This week the District Attorney's office made a statement about the case: “It’s important for the community to understand that this case is not about punishing someone for rapping and it’s not about a First Amendment issue. This case is about protecting our neighborhoods by taking violent gang members off the streets and holding them accountable for the crimes they commit using a law that voters passed and the court has recognized as constitutional.”
Congregating outside the San Diego County courthouse, the demonstrators waved signs while dressed up in an assortment of gang colors. Among them were family, friends, and community leaders from San Diego’s southeastern neighborhoods, and though their T-shirts were blue, red and green—the latter being a trademark hue of the Lincoln Park Bloods—with the words “IT’S JUST A COLOR!” were emblazoned across their chests.
“Just because we wear a certain color that might be affiliated to a certain gang in a certain neighborhood, we’re not in a gang,” said Armon Harvey, whose brother Aaron is facing charges alongside Duncan. Wearing a red baseball cap with #freeaaron sewed on the side, Harvey said young black men like him are especially vulnerable to California’s strict gang enhancement laws, which are used to ramp up convictions for “documented” gang members who commit crimes to advance their gang.
“I graduated high school. I done college. I traveled the world," he said. "I do all that, but yet you label me as a gang member.You document me as a gang member. And anything that I do, no matter what it is, can now be enhanced because of that documentation.” He's referring to how the laws "enhance" convictions, i.e. make them more severe.
The Sheriff’s Deputies refused to let the crowd enter with their bold-colored shirts and hats, saying that protests were banned inside the courthouse. So, some people reversed their shirts or pulled on sweaters in order to go inside and attend the hearing. In a long hallway leading to the courtroom, they waited patiently for it to start, chatting and making room when any passerby needed to snake through.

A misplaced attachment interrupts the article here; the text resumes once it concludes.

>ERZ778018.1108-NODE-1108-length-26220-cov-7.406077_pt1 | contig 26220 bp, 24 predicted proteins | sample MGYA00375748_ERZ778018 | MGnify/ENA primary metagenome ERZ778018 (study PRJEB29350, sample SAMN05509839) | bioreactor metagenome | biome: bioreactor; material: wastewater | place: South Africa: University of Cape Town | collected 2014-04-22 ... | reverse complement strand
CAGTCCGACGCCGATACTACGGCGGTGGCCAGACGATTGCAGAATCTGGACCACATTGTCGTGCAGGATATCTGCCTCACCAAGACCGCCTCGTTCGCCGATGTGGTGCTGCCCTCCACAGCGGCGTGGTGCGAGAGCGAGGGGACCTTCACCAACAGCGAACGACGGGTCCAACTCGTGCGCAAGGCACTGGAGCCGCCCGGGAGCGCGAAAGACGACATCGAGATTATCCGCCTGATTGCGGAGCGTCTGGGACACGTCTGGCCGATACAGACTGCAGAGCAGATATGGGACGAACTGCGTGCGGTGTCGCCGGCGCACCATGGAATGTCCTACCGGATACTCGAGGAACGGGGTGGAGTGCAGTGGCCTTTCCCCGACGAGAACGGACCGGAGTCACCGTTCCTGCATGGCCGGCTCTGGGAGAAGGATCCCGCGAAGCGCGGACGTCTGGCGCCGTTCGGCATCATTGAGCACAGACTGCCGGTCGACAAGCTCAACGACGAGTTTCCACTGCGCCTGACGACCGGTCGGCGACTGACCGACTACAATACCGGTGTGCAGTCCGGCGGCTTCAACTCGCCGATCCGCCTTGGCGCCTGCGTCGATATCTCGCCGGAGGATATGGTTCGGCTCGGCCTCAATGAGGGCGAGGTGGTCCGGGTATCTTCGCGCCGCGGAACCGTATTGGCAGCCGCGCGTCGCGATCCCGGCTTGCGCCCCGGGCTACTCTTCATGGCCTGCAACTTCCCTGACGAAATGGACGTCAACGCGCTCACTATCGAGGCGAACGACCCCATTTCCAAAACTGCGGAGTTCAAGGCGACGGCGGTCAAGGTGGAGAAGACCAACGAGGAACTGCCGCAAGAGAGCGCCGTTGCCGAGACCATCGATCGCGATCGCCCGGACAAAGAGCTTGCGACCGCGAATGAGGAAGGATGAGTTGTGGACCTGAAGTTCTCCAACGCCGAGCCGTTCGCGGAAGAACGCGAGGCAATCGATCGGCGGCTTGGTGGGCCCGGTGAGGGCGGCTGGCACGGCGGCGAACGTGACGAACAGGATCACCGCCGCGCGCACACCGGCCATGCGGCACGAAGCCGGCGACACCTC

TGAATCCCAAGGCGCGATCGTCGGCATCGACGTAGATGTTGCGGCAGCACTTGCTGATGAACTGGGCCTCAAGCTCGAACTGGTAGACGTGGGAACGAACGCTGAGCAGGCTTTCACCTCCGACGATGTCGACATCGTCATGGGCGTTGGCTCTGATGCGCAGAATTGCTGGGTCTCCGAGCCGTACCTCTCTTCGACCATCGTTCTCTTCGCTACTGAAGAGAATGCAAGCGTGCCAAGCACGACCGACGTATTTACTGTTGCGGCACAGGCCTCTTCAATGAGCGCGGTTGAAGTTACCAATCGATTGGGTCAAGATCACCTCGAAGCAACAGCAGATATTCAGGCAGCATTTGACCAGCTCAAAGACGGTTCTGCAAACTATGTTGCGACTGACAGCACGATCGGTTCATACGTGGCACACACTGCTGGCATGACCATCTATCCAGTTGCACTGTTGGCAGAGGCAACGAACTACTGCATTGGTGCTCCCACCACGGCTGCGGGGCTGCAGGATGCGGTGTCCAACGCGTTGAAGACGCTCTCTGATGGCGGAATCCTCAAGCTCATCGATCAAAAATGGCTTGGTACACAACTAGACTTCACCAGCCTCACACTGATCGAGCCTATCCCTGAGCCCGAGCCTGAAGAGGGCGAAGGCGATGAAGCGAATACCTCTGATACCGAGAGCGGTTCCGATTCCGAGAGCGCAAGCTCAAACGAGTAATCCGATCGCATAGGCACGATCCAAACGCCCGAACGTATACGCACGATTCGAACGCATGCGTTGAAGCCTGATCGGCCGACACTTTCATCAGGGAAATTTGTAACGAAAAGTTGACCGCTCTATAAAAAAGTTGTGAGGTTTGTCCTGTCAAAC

Demonstrators hold a prayer circle outside the San Diego downtown courthouse. Photo by Peter Holslin.
Jason Crawford, a professor at a local community college who works on TeenNick projects with Nick Cannon, says he finds the charges “mind-boggling.” In the months before the arrests, he says he was teaching a multimedia class at the college in which a few of the defendants, including Duncan, had been learning how to make music for TV and film.
“They were hungry. They loved music, and they loved what they were doing, so it was like an outlet,” Crawford said. He pointed out that they were far away from gang drama. “They didn’t have to deal with any of the neighborhood hoopla. Safe environment. They were able to get work done and everything.”
Duncan's legal situation is getting media attention just as people have gone out to protest the recent grand jury decisions not to indict the police officers who killed Michael Brown and Eric Garner—both of whom were unarmed black men. For Gibbs, all of this underscores the skewed relationship many have with authorities and the police.
“It’s crazy, the things that they’re doing to us right now,” he said. “We’re really living in a police state. These guys can do what they want to do to us. We’re at their disposal, like cattle, and that ain’t cool.”